What is MND/ALS?

What is MND/ALS?
MND/ALS is characterised by progressive degeneration of the motor nerve cells in the brain and spinal cord. The motor cells (neurones) control the muscles that enable us to move around, speak, breathe, and swallow. With no nerves to activate them, muscles gradually weaken and waste. Symptoms may include muscle weakness and paralysis, as well as impaired speaking, swallowing, and breathing. In most cases, it does not affect intellect, memory or the senses. Progress is relentless and generally rapid, with a life expectancy of between 2 and 5 years from the onset of symptoms. There is no known cause and there is no known cure. See links on the right for further information.

Thursday, 4 August 2016

Telling It Like It Is... #FuckMND

Things are sadly slowly sliding even further down a slippery slope! (alliteration overkill there!!!). The last few weeks have been nothing short of tough. I even uttered the sentence (on my EyeGaze of course!) 'I can't wait to die so I can be at peace' on three separate occasions due to the intense frustration and torment of being a fully functioning mind stuck inside a physical body that is failing more and more everyday.

Imagine you are no longer able to pull your pants down (or up!), never mind getting up off the toilet, due to failed hands and legs. Nowadays that is something I need help with a few times a day from the nearest person, be it a carer, my mother, my sister or even a visitor, as toilet going has become such an urgency due to the muscles cruelly destroyed by MND. Three years ago I would have preferred to drink acid before I let anybody help me with the toilet! It is soul destroying.

I currently use a funnel connected to a bag to piss into to save me the risky manoeuvres of attempting to get to the bathroom on time if I need to go urgently. Now im finding it impossible to hold the funnel so I am now facing a future of wearing a conveen which is like a condom somebody will have to put on my dick everyday with a tube at the end which is attached to a urine bag wrapped around my leg! Can't wait. Undignifying comes to mind.  This is where a boyfriend would have come in handy!!

Check out a conveen and let me know if you fancy swapping lives for a day!

A few days after writing the above I almost got my wish and had a near death experience. I am very lucky to be able to be finishing this entry today thanks to observant neighbours and amazing paramedics!

While at home alone for ten minutes I decided to adjust my nippy ventilation mask however the tube came out.  Unable to breathe without ventilation and no strength in my hands to put the tube back in, I dashed out the house in my wheelchair at warp speed to try to get to mums place four doors away as she had only left my place minutes earlier.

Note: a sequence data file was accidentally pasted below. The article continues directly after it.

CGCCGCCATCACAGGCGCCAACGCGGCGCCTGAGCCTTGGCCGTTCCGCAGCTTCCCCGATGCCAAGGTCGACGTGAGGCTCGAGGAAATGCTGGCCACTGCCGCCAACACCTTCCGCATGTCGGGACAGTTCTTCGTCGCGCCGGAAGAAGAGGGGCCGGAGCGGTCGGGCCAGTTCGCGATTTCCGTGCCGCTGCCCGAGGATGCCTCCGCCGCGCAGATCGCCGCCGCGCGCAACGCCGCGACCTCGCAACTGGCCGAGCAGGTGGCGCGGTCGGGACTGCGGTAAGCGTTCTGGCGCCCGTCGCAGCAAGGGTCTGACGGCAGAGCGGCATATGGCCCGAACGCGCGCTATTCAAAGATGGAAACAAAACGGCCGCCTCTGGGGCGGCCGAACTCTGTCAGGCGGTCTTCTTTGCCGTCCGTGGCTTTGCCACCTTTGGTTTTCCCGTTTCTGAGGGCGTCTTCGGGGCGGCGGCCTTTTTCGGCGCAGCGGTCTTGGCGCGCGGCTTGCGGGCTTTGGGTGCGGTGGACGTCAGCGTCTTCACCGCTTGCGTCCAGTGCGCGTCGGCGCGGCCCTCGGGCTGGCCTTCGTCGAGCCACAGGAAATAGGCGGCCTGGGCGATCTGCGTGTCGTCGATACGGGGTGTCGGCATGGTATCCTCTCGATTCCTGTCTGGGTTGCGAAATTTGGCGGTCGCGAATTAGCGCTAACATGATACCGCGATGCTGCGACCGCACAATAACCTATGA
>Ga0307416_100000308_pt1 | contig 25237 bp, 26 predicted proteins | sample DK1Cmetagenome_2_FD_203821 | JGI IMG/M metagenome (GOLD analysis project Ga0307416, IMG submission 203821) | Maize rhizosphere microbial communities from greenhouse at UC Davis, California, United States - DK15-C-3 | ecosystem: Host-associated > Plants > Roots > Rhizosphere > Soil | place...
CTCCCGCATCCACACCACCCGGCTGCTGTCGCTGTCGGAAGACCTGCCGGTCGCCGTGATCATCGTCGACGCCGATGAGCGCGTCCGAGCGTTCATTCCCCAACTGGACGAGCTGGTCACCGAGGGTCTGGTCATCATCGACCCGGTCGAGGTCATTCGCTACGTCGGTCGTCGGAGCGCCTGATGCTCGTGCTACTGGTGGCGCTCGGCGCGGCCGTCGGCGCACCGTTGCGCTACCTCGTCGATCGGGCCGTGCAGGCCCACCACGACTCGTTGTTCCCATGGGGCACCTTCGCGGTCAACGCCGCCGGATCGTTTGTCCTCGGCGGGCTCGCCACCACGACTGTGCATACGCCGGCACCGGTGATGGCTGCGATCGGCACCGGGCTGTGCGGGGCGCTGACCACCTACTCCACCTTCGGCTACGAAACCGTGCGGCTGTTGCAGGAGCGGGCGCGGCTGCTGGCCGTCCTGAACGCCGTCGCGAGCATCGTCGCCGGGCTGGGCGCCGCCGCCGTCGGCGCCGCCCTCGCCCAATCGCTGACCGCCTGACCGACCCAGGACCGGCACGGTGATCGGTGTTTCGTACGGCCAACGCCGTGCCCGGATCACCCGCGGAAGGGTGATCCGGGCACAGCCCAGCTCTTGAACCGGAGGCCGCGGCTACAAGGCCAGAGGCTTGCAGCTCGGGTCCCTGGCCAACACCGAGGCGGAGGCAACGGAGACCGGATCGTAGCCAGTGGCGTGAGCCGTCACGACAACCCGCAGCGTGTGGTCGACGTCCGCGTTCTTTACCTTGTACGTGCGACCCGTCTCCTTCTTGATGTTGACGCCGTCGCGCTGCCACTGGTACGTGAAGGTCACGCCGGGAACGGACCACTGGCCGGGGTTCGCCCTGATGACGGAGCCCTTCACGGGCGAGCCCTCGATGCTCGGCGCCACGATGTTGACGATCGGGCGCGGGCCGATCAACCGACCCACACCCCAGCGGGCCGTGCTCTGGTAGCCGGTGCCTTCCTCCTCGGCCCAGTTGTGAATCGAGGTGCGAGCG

Holding the  ventilation tube in one hand and trying to put it on,  driving the wheelchair and pressing the buzzer in an attempt to get anybodies attention with the other hand. Slowly suffocating I lost control of the wheelchair and went off the pavement outside mums place, got stuck and dropped the ventilation tube on the ground. Seconds later I passed out.

Lucky some neighbours passed by in their car, saw me passed out slumped over the side of my wheelchair, blue in the face, stopped and came to help me. They amazingly noticed the ventilation tube was out and put it back in,  then called 999 and knocked on mums door. First responder arrived within minutes. I came around about 15 minutes later and was taken into my house & bed to recover as my SATS had dropped down to 82! After a dose morphine to help me breathe and relax I slept like a baby that night! I have since invested in a pair of walkie talkies so I can buzz mum in an emergency if she is at home!

Seconds away from death, I cant thank my neighbours enough so if you see someone who looks like they may need help,  don't pass them by thinking somebody else will help them, you never know how important those crucial seconds are to saving some body's life and if you can't help you can get help. I'm sure you would want someone to stop and help you!

What I learnt from the experience is that I'm not afraid of death. Sure there were a few frantic moments but had I died I have wouldn't have known much about it as it was very quick until I passed out for lack of air.  I had to see my consultant in Sheffield for a quarterly check up on Friday  and we discussed end of life care and what happens is that the nippy becomes ineffective so what they do is, under instruction of the patient or  next of kin,  reduce the nippy gradually and administer morphine. A long way off hopefully but useful to know.

Day out to Chatsworth House